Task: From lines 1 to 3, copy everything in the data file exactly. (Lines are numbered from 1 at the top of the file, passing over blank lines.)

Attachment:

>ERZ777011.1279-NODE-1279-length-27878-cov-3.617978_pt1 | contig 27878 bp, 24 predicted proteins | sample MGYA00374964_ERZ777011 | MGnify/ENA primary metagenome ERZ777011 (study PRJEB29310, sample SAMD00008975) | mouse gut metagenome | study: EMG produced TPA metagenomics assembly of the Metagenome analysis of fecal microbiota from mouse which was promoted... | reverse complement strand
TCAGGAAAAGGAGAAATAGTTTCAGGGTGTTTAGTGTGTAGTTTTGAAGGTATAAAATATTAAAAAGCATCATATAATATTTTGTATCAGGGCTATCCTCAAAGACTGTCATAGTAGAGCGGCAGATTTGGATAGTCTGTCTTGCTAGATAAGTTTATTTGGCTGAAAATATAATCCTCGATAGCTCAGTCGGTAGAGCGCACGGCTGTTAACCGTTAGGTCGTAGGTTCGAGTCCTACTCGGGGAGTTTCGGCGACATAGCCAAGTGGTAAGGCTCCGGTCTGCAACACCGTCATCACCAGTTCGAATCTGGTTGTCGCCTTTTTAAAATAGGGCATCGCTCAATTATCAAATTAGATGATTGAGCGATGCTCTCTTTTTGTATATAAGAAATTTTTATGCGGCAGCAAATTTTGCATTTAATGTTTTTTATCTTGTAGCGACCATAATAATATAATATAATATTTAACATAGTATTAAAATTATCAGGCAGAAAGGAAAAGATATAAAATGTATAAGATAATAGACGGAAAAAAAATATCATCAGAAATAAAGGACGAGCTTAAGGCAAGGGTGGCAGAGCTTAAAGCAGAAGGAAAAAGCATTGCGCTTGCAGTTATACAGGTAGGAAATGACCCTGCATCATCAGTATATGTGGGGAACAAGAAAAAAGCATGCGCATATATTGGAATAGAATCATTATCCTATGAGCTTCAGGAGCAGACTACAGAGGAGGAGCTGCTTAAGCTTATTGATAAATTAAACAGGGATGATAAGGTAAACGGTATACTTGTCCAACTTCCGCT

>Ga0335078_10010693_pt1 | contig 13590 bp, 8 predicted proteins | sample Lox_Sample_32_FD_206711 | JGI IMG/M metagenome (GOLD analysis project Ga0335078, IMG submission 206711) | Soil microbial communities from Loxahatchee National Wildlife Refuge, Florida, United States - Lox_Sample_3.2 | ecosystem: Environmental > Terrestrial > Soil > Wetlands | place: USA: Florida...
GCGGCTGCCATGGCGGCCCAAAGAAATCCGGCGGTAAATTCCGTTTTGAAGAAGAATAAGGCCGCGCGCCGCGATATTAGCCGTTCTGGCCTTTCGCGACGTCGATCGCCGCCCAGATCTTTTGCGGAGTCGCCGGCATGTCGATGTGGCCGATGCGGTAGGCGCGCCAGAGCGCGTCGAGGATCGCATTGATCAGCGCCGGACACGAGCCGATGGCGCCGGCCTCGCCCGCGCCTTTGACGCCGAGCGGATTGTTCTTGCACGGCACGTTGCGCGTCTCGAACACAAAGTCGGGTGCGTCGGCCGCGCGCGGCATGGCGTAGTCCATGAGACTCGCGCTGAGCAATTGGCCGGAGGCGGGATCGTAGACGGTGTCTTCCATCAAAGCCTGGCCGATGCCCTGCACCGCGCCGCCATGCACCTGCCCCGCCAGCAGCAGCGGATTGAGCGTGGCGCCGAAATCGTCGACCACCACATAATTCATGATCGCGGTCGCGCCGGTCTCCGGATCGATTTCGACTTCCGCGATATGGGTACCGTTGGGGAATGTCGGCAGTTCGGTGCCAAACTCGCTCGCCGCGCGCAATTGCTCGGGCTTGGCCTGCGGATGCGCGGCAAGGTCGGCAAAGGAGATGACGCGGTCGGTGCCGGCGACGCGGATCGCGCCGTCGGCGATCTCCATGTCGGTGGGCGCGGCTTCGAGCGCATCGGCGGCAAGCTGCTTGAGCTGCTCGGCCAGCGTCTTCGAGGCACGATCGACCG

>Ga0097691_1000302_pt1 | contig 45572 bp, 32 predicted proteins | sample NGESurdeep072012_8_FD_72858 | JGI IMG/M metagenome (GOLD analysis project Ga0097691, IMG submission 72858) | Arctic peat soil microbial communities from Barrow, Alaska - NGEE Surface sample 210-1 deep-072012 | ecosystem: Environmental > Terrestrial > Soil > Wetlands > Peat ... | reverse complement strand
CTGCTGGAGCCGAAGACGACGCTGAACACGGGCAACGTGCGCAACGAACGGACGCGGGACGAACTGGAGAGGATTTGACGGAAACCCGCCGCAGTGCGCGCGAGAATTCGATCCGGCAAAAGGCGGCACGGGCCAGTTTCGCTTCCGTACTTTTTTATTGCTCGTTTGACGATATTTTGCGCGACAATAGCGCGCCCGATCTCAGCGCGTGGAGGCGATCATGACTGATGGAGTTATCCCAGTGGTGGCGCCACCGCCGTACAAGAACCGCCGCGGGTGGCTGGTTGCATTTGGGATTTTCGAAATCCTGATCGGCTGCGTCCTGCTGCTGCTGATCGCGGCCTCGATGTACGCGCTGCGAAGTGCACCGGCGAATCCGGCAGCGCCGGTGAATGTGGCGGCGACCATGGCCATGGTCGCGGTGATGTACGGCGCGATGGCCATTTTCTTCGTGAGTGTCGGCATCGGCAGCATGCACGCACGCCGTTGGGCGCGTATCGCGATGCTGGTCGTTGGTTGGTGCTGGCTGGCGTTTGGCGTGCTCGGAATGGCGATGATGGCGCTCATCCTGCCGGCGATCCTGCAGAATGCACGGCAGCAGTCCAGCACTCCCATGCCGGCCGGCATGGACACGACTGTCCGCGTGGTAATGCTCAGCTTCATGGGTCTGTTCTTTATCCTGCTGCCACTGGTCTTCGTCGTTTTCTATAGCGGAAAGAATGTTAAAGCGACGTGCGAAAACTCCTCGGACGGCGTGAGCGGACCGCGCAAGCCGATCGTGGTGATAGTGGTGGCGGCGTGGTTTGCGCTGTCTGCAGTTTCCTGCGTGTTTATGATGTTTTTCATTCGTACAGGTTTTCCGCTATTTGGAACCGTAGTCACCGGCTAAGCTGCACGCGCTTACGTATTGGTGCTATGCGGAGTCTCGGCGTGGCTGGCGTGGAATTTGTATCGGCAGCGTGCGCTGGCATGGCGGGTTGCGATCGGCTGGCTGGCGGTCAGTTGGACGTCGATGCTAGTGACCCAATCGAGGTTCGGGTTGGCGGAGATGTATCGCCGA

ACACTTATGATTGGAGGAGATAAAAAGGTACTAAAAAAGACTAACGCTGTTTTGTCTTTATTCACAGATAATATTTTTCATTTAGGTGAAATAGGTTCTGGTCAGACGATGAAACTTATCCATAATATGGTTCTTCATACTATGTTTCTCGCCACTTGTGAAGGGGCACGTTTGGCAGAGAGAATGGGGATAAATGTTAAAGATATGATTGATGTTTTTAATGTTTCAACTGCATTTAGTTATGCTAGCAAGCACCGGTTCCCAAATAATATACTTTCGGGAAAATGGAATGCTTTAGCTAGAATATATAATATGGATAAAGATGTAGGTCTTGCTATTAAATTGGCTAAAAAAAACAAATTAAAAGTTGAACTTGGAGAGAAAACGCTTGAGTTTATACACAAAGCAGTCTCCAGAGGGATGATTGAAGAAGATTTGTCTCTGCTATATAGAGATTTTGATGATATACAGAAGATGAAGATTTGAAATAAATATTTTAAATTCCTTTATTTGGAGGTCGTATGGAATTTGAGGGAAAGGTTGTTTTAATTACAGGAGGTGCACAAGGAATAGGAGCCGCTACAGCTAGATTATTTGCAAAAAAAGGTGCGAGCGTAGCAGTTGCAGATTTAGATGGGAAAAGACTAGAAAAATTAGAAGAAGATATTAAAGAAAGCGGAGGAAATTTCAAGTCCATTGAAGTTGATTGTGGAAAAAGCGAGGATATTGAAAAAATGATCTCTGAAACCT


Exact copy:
>ERZ777011.1279-NODE-1279-length-27878-cov-3.617978_pt1 | contig 27878 bp, 24 predicted proteins | sample MGYA00374964_ERZ777011 | MGnify/ENA primary metagenome ERZ777011 (study PRJEB29310, sample SAMD00008975) | mouse gut metagenome | study: EMG produced TPA metagenomics assembly of the Metagenome analysis of fecal microbiota from mouse which was promoted... | reverse complement strand
TCAGGAAAAGGAGAAATAGTTTCAGGGTGTTTAGTGTGTAGTTTTGAAGGTATAAAATATTAAAAAGCATCATATAATATTTTGTATCAGGGCTATCCTCAAAGACTGTCATAGTAGAGCGGCAGATTTGGATAGTCTGTCTTGCTAGATAAGTTTATTTGGCTGAAAATATAATCCTCGATAGCTCAGTCGGTAGAGCGCACGGCTGTTAACCGTTAGGTCGTAGGTTCGAGTCCTACTCGGGGAGTTTCGGCGACATAGCCAAGTGGTAAGGCTCCGGTCTGCAACACCGTCATCACCAGTTCGAATCTGGTTGTCGCCTTTTTAAAATAGGGCATCGCTCAATTATCAAATTAGATGATTGAGCGATGCTCTCTTTTTGTATATAAGAAATTTTTATGCGGCAGCAAATTTTGCATTTAATGTTTTTTATCTTGTAGCGACCATAATAATATAATATAATATTTAACATAGTATTAAAATTATCAGGCAGAAAGGAAAAGATATAAAATGTATAAGATAATAGACGGAAAAAAAATATCATCAGAAATAAAGGACGAGCTTAAGGCAAGGGTGGCAGAGCTTAAAGCAGAAGGAAAAAGCATTGCGCTTGCAGTTATACAGGTAGGAAATGACCCTGCATCATCAGTATATGTGGGGAACAAGAAAAAAGCATGCGCATATATTGGAATAGAATCATTATCCTATGAGCTTCAGGAGCAGACTACAGAGGAGGAGCTGCTTAAGCTTATTGATAAATTAAACAGGGATGATAAGGTAAACGGTATACTTGTCCAACTTCCGCT

>Ga0335078_10010693_pt1 | contig 13590 bp, 8 predicted proteins | sample Lox_Sample_32_FD_206711 | JGI IMG/M metagenome (GOLD analysis project Ga0335078, IMG submission 206711) | Soil microbial communities from Loxahatchee National Wildlife Refuge, Florida, United States - Lox_Sample_3.2 | ecosystem: Environmental > Terrestrial > Soil > Wetlands | place: USA: Florida...